An Explanation of Jesus’ Anguish in the Garden of Gethsemane

Of all of the books of the Old Testament, only the book of Isaiah has been fully preserved in the Dead Sea Scrolls. To me, that is significant, given the fact that Isaiah is the source of some of the greatest prophecies of Jesus, which were made over six hundred years prior to his earthly appearance. These include prophecies of his birth (Isaiah 9:6) and death and resurrection (Isaiah 53). These further include an explanation for Jesus’ anguish in the Garden of Gethsemane (Isaiah 51), which I will examine in the present blog.

Anguish in the Garden of Gethsemane

Just prior to Jesus’ arrest and crucifixion, the Gospels inform us that he was “sorrowful and troubled” (Matthew 26:37) and that his soul was “overwhelmed” to the “point of death” (Matthew 26:38). “And being in anguish, he prayed more earnestly, and his sweat was like drops of blood falling to the ground” (Luke 22:44). Three times he asked the Lord to spare him of the cup, which represented God’s wrath over the sins of the world. In Mark 14:36, Jesus cried out to his father, “‘Abba, Father,’ he said, ‘everything is possible for you. Take this cup from me. Yet not what I will but what you will.’”

Through the cup of the Lord’s wrath, the Lord glorified Jesus. “‘Father, the hour has come. Glorify your Son, that your Son may glorify you. For you granted him authority over all people that he might give eternal life to all those you have given him. Now this is eternal life: that they know you, the only true God, and Jesus Christ, whom you have sent. I have brought you glory on earth by finishing the work you gave me to do. And now, Father, glorify me in your presence with the glory I had with you before the world began.’”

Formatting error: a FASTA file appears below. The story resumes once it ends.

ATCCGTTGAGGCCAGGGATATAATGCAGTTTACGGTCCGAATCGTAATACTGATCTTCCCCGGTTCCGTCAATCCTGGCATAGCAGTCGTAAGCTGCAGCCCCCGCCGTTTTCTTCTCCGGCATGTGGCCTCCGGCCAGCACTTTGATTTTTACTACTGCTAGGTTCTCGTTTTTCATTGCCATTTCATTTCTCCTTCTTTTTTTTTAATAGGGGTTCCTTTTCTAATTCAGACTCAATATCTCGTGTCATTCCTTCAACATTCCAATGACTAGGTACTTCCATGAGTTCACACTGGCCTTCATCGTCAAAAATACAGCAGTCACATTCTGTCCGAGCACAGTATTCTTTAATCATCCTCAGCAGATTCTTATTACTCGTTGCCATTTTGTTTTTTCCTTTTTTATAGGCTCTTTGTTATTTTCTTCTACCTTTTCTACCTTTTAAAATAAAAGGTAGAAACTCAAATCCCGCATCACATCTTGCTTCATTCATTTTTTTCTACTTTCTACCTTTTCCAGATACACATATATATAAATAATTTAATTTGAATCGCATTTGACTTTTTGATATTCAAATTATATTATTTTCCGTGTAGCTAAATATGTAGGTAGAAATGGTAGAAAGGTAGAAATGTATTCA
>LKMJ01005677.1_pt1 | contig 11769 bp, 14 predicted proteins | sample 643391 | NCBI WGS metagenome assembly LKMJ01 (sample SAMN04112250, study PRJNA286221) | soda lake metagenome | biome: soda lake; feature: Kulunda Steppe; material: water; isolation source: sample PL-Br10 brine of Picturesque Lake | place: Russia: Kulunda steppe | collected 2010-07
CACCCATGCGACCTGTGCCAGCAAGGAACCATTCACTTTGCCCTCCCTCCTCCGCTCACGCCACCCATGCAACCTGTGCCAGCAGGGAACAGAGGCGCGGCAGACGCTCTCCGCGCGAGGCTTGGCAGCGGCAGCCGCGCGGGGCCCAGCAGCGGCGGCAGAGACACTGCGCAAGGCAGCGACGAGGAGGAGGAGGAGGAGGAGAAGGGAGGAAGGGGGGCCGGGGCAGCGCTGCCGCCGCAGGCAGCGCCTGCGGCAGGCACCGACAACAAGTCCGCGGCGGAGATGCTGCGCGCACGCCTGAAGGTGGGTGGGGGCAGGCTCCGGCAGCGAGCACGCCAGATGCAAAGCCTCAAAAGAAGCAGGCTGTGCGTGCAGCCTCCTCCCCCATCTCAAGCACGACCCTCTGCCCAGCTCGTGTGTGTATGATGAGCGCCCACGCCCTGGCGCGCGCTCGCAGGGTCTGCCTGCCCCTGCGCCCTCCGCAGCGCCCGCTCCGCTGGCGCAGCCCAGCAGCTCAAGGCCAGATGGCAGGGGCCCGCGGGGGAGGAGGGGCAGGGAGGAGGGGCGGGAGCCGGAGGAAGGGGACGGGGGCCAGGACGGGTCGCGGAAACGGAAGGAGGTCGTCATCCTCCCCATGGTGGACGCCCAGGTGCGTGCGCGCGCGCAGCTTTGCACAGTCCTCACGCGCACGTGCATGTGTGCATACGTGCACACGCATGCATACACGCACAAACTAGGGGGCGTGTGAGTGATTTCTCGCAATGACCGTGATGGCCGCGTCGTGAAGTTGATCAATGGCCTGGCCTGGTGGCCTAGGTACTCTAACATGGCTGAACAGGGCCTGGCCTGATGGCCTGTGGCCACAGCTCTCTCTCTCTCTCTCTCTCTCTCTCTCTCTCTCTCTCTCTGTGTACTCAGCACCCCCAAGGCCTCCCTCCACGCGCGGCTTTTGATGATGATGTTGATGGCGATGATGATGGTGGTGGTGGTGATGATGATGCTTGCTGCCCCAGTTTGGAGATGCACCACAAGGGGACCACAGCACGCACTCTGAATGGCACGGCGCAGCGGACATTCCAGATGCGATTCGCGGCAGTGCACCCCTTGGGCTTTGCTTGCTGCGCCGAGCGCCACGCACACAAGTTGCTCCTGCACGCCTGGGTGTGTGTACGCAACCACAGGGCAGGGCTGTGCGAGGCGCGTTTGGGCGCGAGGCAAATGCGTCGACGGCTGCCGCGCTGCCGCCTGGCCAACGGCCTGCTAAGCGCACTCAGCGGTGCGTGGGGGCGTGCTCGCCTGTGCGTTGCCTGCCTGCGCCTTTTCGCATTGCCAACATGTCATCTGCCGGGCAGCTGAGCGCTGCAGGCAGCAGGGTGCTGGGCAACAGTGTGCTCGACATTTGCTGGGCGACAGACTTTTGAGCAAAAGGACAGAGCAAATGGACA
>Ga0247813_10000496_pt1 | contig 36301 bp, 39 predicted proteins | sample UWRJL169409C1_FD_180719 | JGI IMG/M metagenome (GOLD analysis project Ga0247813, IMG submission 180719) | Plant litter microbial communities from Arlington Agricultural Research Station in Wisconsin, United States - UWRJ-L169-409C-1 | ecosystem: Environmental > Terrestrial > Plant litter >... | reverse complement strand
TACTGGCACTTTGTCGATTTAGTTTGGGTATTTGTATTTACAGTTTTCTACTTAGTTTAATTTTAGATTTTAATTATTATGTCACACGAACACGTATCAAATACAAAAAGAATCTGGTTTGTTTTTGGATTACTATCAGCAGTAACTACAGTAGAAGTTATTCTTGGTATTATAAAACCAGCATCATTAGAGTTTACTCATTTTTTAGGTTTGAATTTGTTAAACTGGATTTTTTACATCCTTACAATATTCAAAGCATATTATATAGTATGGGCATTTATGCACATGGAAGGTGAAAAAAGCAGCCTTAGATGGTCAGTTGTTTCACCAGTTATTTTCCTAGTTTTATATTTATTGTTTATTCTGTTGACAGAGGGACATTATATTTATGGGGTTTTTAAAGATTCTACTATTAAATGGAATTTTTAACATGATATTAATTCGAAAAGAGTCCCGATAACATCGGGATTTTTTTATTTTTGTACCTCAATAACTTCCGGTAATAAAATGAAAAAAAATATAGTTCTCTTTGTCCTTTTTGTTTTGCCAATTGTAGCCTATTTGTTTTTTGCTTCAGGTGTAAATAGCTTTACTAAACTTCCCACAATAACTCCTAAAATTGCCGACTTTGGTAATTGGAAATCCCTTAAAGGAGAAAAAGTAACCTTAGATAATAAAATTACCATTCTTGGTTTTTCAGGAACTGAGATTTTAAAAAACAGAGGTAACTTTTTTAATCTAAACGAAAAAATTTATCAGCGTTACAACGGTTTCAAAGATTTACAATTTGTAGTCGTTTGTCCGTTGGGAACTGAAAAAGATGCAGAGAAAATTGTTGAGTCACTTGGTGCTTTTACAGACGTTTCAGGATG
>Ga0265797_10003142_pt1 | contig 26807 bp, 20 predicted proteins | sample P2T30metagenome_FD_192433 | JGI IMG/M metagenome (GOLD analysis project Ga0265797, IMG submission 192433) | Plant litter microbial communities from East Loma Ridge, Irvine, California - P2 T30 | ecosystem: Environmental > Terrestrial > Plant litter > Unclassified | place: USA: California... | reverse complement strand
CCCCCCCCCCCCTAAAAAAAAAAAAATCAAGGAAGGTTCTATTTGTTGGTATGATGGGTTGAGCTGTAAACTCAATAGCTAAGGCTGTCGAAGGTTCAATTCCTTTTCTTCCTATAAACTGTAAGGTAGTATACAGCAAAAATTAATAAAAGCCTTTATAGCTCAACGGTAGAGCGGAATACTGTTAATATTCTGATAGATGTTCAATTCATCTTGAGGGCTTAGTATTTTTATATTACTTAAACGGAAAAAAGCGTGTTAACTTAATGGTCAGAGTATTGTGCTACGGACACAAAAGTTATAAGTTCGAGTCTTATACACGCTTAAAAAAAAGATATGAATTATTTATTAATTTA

Jesus, who was without sin, bore the sins of the world so that we could be freed from the binds of our sins to share eternal joy with our Lord in heaven. “For God did not appoint us to suffer wrath but to receive salvation through our Lord Jesus Christ” (1 Thessalonians 5:9). In other words, it was the Lord’s will that Jesus bear the cup of his wrath for the sins of the world. Only one without sins could break the binds of humanity’s sins, so Jesus was uniquely qualified to take on this role. “God made him who had no sin to be sin for us, so that in him we might become the righteousness of God” (2 Corinthians 5:21).

Isaiah 51:22 elaborates on the cup of the Lord’s wrath. “This is what your Sovereign Lord says, your God, who defends his people: ‘See, I have taken out of your hand the cup that made you stagger; from that cup, the goblet of my wrath, you will never drink again.’” Instead of the cup of God’s wrath, we have been given the cup of God’s grace, as shared by Jesus during the Last Supper.

In all but one instance, when Jesus prayed to the Lord, he always began the prayer by addressing the Lord as “Father,” or “Abba.” Yet when he bore the sins of the world and became sin itself, the Lord was not with him. In his final words, he did not call out to his father. Instead he called out to God. “My God, my God, why have you forsaken me?” (Matthew 27:46; Psalm 22). The reason for Jesus’ anguish was his knowledge that by bearing all of the sins of the world, he would be sin itself and therefore would be separated from the love and light of the Lord.

Prior to a sermon I heard this morning, I thought that Jesus’ anguish stemmed from his love for humanity, including even those who persecuted him and whom he forgave (Luke 23:34). Yet Jesus’ great anguish suggests something much more powerful is at work – and only the dread of his separation from the Lord helps to explain it.